It’s no secret that a lack of sleep can put us in a bad mood. However, according to researchers at the University of California- Berkeley, sleep deprivation also hinders our ability to accurately read the facial expressions of others and assess their mood.
In fact, this impairment could have serious consequences for our social interactions, such as not noticing that someone is in pain, or even that a potential mugger is near.
“Recognizing the emotional expressions of someone else changes everything about whether or not you decide to interact with them, and in return, whether they interact with you,” explained study senior author Matthew Walker in a UC Berkeley press release.
Published in the Journal of Neuroscience this month, 18 young adults viewed 70 facial expressions that ranged from friendly to neutral to threatening while having their brains and heart rates measured. Once after a full night of sleep, and again after being awake for 24 hours.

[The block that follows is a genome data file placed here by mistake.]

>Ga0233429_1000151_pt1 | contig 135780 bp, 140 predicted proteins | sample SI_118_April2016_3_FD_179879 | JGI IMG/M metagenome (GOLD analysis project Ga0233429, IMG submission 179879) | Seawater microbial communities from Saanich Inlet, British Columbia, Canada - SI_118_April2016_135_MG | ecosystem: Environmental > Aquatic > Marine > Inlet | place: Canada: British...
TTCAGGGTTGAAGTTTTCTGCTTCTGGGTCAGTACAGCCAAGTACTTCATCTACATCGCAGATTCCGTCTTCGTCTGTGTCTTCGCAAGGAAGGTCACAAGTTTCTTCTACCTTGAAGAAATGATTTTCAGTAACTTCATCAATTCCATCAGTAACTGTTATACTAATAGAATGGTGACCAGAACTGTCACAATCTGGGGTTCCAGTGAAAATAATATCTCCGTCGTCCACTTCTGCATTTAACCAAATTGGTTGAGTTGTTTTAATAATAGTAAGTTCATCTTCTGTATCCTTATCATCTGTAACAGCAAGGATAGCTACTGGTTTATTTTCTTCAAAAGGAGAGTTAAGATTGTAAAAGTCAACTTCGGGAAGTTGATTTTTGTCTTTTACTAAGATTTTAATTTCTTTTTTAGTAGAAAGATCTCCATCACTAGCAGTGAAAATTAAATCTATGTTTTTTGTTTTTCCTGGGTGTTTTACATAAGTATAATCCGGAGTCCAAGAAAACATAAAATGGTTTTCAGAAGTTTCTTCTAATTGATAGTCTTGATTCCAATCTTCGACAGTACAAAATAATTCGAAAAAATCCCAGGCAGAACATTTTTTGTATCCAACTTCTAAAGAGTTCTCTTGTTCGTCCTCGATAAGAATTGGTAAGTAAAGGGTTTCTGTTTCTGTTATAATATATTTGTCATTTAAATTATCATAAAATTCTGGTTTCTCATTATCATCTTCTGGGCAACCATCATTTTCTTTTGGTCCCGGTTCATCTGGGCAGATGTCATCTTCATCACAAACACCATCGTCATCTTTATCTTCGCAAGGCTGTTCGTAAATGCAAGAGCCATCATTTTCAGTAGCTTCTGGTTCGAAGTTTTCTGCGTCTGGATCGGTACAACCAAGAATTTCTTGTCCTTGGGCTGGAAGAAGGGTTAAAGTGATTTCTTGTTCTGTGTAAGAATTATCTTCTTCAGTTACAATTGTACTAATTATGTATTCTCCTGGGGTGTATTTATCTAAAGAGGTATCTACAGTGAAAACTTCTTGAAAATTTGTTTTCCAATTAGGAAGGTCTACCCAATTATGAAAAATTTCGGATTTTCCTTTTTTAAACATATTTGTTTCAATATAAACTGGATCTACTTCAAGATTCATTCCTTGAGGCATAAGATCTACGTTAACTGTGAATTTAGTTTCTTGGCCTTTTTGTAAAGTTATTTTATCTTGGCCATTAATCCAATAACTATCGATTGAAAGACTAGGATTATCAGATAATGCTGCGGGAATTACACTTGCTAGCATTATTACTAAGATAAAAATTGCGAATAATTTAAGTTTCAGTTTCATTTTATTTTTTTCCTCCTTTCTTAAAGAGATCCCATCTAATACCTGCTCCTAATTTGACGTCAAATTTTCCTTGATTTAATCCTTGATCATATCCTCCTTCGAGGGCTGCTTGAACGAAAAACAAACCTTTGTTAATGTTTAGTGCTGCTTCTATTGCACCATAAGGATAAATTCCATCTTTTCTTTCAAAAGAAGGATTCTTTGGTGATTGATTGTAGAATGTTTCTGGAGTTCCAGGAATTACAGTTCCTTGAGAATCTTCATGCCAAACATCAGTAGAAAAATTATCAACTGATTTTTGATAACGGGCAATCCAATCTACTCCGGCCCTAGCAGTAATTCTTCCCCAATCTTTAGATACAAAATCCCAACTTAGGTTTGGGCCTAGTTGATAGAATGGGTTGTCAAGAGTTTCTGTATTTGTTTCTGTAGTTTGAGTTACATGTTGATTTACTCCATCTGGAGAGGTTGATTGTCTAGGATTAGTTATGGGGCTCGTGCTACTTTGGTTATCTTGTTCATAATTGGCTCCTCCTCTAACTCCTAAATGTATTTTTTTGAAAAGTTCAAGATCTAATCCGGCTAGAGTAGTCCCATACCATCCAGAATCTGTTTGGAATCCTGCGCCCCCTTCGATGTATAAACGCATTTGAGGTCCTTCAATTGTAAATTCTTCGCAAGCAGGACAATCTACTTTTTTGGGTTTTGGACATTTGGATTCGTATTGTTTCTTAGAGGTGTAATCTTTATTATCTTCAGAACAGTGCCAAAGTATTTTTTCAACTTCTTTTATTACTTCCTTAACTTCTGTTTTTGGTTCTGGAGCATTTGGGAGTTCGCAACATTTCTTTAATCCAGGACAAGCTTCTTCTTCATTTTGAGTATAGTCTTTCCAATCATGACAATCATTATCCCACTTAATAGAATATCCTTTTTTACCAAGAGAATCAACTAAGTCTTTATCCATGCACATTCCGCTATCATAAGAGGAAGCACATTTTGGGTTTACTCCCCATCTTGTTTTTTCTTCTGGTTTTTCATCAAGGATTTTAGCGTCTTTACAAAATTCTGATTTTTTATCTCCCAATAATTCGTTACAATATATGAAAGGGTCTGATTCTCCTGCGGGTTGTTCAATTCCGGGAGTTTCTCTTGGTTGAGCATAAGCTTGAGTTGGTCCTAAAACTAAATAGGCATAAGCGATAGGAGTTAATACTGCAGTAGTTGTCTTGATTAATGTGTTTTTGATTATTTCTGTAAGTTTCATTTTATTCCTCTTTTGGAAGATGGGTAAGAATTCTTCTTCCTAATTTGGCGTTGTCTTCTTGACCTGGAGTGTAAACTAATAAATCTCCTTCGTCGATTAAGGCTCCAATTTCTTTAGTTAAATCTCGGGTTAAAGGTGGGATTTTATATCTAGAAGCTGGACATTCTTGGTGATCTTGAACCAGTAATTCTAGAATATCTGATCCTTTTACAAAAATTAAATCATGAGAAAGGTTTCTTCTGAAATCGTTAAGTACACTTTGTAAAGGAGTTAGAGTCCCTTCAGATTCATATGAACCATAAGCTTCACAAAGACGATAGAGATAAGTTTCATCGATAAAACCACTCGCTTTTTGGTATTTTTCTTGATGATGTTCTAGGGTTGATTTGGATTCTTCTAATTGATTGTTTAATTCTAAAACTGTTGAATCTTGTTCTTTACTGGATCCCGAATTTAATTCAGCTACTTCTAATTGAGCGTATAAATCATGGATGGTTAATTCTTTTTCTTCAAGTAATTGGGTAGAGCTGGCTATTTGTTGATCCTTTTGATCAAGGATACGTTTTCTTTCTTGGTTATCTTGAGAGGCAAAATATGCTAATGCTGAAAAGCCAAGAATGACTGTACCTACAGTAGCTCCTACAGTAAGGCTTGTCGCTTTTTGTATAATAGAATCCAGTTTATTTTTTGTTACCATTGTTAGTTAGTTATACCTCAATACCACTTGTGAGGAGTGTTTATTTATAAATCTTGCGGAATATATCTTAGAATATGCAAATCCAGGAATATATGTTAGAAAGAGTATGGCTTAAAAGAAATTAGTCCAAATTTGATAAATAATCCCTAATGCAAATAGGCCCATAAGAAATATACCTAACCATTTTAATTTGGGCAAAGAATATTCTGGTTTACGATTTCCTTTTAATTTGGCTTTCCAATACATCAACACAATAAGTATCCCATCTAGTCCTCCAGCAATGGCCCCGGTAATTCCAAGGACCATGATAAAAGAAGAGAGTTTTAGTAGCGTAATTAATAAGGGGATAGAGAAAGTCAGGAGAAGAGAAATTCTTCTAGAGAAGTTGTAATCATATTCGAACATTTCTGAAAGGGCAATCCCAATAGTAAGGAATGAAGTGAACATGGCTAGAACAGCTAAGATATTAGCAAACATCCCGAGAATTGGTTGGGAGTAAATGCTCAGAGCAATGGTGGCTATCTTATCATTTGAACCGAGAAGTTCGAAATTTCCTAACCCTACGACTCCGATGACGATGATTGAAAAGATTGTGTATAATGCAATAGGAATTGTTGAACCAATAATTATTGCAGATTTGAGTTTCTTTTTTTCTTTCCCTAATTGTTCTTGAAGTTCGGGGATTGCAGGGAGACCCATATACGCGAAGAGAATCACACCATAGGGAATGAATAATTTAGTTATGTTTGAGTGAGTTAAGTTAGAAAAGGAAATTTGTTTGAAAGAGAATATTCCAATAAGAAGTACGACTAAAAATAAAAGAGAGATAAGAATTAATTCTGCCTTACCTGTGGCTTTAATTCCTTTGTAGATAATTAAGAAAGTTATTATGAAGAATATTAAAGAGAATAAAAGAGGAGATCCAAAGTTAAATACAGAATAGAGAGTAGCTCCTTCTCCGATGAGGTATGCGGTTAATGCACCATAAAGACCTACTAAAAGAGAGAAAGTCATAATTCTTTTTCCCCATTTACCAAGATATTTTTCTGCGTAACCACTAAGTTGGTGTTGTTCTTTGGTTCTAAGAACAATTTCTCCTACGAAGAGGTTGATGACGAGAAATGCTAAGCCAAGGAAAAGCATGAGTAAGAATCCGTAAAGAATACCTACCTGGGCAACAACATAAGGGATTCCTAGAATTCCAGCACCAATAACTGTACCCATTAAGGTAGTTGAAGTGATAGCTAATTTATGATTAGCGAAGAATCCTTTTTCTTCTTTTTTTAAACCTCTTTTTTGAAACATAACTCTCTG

The Magnetic Resonance Imaging (MRI) scans showed that the emotional intelligence of the participants was greatly affected after sleep deprivation, as their brains could not tell the difference between friendly and threatening faces.
In addition, the sleep-deprived participants’ heart rates did not respond to the threatening faces, as the link between their brain and heart was disconnected. This critical connection is what helps the body sense distress signals.
“The real-life implications become clear when you consider professional and societal circumstances where sleep deprivation is common — be it doctors and medical staff, military personnel or new parents, the accurate identification and recognition of emotional signals, as well as the need to be guided by them, is utterly critical.”
The National Sleep Foundation recommends that adults enjoy 7-9 hours of sleep every night, including weekends. Commit to resting more to truly be at your best, trust us there are no substitutes for quality shut-eye!